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    $\begingroup$ The "support" of $X$? Why on Earth should the support be involved? That $X(\omega)=0$ of $X(\omega)=42$ should make no difference. // Next: are you aware that restricting $X$ to (a subset of) $\{\omega\}$ yields a function defined on (at most) a singleton? Thus your suggestion is that $(X\mid Y)(\omega)(\omega)=X(\omega)$ and that $(X\mid Y)(\omega)(\omega')$ is undefined when $\omega'\ne\omega$... Thus, $Y$ disappeared? // To sum up, I am sorry but all this is absurd and definitely not how the conditioning of random varioables is defined. (Unrelated: please use @.) $\endgroup$
    – Did
    Commented Dec 20, 2013 at 8:08
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    $\begingroup$ Then this collapses from the other side, which is that one wants $(X\mid Y)$ to be a random variable, that is, to be defined on $\Omega$, not on some collection of subsets of $\Omega$. (But, frankly, to use $\omega$ to denote subsets of $\Omega$ is really pushing a little too far the idiosyncrasy...) $\endgroup$
    – Did
    Commented Dec 20, 2013 at 21:33

2 Answers 2


But is this abuse of notation sound?

As others have noted in the comments, the answer is not quite. But to inform your understanding of why not, it may be helpful for you to read about the concept of conditional expectation, which may be the closest formal approximation of what you're trying to get at.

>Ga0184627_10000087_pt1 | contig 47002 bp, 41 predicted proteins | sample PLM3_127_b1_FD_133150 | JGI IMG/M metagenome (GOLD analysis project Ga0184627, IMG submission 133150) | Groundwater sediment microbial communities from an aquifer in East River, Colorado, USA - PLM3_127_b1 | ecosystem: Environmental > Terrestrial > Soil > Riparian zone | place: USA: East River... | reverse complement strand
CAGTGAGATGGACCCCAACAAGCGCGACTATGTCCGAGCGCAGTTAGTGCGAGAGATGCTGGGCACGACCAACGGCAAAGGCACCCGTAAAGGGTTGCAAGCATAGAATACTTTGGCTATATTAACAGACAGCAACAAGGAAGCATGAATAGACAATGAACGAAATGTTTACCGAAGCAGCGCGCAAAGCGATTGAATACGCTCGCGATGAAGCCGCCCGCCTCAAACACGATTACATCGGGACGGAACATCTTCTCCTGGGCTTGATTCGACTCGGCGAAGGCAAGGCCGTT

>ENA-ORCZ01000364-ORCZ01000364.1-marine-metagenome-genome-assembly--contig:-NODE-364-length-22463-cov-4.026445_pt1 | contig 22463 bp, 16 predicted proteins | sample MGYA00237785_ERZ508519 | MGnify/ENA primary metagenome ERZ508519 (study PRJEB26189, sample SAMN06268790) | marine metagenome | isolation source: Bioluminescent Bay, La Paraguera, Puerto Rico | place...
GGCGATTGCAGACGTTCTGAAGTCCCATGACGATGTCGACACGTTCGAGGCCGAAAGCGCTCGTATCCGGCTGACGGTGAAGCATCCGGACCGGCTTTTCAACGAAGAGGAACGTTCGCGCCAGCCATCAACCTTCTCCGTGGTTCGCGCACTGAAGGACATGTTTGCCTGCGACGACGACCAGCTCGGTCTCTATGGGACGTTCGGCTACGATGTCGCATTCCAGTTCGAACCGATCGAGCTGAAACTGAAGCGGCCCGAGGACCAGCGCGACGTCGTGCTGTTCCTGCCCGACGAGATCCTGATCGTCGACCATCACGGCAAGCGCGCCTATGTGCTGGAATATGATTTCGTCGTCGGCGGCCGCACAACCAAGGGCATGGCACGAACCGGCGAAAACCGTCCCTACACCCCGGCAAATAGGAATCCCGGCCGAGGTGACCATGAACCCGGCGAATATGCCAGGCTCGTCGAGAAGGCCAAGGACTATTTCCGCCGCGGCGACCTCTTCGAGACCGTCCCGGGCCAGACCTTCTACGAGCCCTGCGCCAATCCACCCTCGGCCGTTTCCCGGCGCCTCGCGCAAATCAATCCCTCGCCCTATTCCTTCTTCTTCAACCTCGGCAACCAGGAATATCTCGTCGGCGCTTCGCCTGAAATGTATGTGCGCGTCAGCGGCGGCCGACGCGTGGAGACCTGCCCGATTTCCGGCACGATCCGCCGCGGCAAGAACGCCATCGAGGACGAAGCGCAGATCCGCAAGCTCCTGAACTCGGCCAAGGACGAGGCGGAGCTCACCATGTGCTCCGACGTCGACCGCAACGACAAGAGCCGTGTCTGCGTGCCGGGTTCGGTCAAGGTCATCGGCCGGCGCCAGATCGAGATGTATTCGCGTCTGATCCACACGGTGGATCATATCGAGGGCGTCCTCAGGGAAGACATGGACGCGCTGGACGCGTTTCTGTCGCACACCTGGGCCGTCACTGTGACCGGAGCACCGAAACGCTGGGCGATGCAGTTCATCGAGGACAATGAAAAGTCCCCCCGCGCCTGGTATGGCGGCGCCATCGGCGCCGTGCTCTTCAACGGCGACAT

The setup for the definition requires you to brush of on your measure theoretic probability, and consists of:

  • A probability space $(\Omega, \mathcal{F}, P)$.
  • A random variable $X : \Omega \to \mathbb{R}^n$.
  • Another random variable $Y : \Omega \to U$ (where $(U, \Sigma)$ is some other measure space).

The conditional expecation $\mathbb{E}( X \mid Y )$ is, in a precise sense, the $L_2$-closest $Y^{-1}(\Sigma)$-measurable approximation of $X$. That is, it answers the question What is the most that we can know about $X$ given information that we can glean from observing $Y$?

More formally, letting $\mathcal{H} = Y^{-1}(\Sigma)$, $\mathbb{E}(X \mid Y)$ is an $\mathcal{H}$-measurable random variable (i.e. it is as "coarse" as $Y$) which is is guaranteed to agree with $X$ on any event $H \in \mathcal{H}$:

$$ \int_H \mathbb{E}(X \mid Y) \, dP = \int_H X \, dP. $$ Its existence is proved via the Radon-Nikodym theorem.

And furthermore,

Perhaps tangentially, is there a categorical interpretation?

while I don't have a strong grasp of category theory and so I won't try to explain it it categorical terms, conditional expectation does have a nice interpretation in terms of factorization / commutative diagrams, as can be seen on the wikipedia page :)


In the paper (Jardin et al., 2006) the next notation was used:

It is defined as the conditional random variable: $$T - t|T>t, Z(t),$$ where $T$ denotes the random variable of time to failure, $t$ is the current age and $Z(t)$ is the past condition profile up to the current time.

Reference. Jardine A K, Lin D and Banjevic D 2006 Mechanical Systems and Signal Processing 20 1483–1510